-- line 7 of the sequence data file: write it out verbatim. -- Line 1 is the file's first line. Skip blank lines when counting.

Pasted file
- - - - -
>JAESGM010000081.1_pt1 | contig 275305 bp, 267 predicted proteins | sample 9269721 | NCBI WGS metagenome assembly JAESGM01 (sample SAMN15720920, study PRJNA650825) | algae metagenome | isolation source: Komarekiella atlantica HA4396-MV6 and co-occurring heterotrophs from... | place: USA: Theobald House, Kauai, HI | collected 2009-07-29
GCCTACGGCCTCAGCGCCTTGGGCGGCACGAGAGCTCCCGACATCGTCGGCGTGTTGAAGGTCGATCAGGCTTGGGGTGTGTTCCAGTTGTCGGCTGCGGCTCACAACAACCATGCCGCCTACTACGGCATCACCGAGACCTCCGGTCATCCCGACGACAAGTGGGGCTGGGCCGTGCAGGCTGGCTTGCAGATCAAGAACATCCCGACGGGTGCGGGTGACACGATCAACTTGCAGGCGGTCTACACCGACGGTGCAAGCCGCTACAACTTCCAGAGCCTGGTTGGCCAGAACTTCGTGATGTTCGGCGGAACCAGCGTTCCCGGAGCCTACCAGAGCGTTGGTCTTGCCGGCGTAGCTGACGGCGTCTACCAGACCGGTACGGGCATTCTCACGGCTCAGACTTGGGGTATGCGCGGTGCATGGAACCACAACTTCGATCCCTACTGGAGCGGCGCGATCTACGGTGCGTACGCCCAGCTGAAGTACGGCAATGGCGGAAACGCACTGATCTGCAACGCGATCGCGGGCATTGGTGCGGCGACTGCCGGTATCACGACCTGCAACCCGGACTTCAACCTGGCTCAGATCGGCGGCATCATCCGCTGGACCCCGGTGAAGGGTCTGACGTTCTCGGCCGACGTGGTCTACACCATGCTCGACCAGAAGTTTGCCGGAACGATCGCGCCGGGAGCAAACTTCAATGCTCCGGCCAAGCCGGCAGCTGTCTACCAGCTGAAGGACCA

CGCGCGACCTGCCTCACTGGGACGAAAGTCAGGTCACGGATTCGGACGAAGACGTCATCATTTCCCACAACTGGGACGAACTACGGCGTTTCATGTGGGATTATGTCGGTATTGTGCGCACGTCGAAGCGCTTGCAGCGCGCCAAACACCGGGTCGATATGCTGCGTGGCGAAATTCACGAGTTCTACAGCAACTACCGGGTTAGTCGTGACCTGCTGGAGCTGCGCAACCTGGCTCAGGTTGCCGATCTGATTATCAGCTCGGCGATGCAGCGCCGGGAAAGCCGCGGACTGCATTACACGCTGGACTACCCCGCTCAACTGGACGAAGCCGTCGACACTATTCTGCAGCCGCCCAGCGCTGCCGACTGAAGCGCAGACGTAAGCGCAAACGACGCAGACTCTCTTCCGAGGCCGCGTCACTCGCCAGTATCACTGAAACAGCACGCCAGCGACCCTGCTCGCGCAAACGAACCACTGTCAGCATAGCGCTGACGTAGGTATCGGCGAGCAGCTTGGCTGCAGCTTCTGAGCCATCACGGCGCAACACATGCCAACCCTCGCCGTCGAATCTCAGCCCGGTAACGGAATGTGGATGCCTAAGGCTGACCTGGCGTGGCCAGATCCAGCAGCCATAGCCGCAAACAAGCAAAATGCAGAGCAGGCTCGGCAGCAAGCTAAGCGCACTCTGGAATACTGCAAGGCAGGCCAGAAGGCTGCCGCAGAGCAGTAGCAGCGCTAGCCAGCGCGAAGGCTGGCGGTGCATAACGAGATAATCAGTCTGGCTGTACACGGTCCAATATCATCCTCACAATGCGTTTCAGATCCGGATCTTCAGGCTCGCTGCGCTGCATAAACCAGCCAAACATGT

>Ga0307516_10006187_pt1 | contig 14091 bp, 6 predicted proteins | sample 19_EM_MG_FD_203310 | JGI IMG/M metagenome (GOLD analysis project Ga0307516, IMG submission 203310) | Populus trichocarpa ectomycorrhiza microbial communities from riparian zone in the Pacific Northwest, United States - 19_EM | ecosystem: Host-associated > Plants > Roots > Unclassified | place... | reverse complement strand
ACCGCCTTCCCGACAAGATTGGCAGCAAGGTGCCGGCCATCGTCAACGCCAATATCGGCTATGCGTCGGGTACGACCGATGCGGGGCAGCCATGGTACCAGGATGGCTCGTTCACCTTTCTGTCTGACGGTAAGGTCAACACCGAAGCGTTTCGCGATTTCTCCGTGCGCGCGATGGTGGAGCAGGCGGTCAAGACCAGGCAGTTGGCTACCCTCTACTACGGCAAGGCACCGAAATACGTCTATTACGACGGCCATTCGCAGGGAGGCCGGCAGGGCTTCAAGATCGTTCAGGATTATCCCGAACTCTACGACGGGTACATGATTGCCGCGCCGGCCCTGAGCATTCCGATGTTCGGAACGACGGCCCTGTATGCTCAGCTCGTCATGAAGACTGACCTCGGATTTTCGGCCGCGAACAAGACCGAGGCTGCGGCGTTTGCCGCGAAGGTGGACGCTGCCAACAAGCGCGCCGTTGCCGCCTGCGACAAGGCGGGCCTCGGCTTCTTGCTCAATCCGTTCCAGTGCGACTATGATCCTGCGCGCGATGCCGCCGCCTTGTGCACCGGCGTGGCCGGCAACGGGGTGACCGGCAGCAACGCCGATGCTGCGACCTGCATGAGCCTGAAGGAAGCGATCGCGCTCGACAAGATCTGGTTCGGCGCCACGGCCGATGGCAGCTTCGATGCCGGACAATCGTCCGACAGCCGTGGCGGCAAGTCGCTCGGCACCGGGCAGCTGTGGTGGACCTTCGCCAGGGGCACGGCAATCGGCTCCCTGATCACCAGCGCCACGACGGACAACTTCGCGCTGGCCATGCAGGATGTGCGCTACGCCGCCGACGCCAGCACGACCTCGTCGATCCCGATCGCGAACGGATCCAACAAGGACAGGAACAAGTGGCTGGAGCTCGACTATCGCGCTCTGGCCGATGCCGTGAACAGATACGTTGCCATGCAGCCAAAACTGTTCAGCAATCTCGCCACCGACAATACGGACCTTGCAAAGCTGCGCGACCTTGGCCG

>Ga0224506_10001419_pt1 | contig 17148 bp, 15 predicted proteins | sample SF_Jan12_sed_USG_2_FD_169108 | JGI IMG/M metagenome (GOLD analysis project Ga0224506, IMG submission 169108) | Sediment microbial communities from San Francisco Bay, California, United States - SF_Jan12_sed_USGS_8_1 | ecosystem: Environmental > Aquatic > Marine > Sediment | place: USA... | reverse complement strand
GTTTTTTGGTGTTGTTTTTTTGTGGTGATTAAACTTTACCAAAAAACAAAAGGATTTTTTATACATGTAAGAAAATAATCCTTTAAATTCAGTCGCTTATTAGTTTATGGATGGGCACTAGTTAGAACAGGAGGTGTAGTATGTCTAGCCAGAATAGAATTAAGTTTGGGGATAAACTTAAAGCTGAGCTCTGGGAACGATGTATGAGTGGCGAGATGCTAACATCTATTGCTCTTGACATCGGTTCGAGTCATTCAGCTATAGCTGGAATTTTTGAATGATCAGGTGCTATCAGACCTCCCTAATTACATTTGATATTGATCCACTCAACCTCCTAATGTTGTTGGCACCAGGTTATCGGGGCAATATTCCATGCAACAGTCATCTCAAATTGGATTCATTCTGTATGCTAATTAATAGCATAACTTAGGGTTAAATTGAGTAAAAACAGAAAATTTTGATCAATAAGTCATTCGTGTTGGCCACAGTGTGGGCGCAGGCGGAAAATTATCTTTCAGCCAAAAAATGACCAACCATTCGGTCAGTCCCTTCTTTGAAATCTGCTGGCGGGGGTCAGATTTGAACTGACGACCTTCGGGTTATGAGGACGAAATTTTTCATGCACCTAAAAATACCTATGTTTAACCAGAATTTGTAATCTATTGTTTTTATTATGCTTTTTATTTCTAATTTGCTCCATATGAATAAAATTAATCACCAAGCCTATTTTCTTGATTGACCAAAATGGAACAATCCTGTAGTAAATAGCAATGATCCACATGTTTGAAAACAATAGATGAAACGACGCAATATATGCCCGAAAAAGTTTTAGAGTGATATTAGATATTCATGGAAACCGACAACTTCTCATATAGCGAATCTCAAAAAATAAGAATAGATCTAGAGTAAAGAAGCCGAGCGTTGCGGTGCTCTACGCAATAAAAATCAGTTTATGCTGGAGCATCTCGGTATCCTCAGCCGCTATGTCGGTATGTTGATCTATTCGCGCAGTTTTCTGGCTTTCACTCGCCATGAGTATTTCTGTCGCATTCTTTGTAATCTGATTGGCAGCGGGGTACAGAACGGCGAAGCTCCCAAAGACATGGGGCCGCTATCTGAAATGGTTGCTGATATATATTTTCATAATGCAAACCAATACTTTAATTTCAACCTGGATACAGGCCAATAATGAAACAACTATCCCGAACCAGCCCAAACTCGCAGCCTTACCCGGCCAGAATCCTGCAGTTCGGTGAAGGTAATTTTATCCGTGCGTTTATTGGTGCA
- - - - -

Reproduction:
GTTTTTTGGTGTTGTTTTTTTGTGGTGATTAAACTTTACCAAAAAACAAAAGGATTTTTTATACATGTAAGAAAATAATCCTTTAAATTCAGTCGCTTATTAGTTTATGGATGGGCACTAGTTAGAACAGGAGGTGTAGTATGTCTAGCCAGAATAGAATTAAGTTTGGGGATAAACTTAAAGCTGAGCTCTGGGAACGATGTATGAGTGGCGAGATGCTAACATCTATTGCTCTTGACATCGGTTCGAGTCATTCAGCTATAGCTGGAATTTTTGAATGATCAGGTGCTATCAGACCTCCCTAATTACATTTGATATTGATCCACTCAACCTCCTAATGTTGTTGGCACCAGGTTATCGGGGCAATATTCCATGCAACAGTCATCTCAAATTGGATTCATTCTGTATGCTAATTAATAGCATAACTTAGGGTTAAATTGAGTAAAAACAGAAAATTTTGATCAATAAGTCATTCGTGTTGGCCACAGTGTGGGCGCAGGCGGAAAATTATCTTTCAGCCAAAAAATGACCAACCATTCGGTCAGTCCCTTCTTTGAAATCTGCTGGCGGGGGTCAGATTTGAACTGACGACCTTCGGGTTATGAGGACGAAATTTTTCATGCACCTAAAAATACCTATGTTTAACCAGAATTTGTAATCTATTGTTTTTATTATGCTTTTTATTTCTAATTTGCTCCATATGAATAAAATTAATCACCAAGCCTATTTTCTTGATTGACCAAAATGGAACAATCCTGTAGTAAATAGCAATGATCCACATGTTTGAAAACAATAGATGAAACGACGCAATATATGCCCGAAAAAGTTTTAGAGTGATATTAGATATTCATGGAAACCGACAACTTCTCATATAGCGAATCTCAAAAAATAAGAATAGATCTAGAGTAAAGAAGCCGAGCGTTGCGGTGCTCTACGCAATAAAAATCAGTTTATGCTGGAGCATCTCGGTATCCTCAGCCGCTATGTCGGTATGTTGATCTATTCGCGCAGTTTTCTGGCTTTCACTCGCCATGAGTATTTCTGTCGCATTCTTTGTAATCTGATTGGCAGCGGGGTACAGAACGGCGAAGCTCCCAAAGACATGGGGCCGCTATCTGAAATGGTTGCTGATATATATTTTCATAATGCAAACCAATACTTTAATTTCAACCTGGATACAGGCCAATAATGAAACAACTATCCCGAACCAGCCCAAACTCGCAGCCTTACCCGGCCAGAATCCTGCAGTTCGGTGAAGGTAATTTTATCCGTGCGTTTATTGGTGCA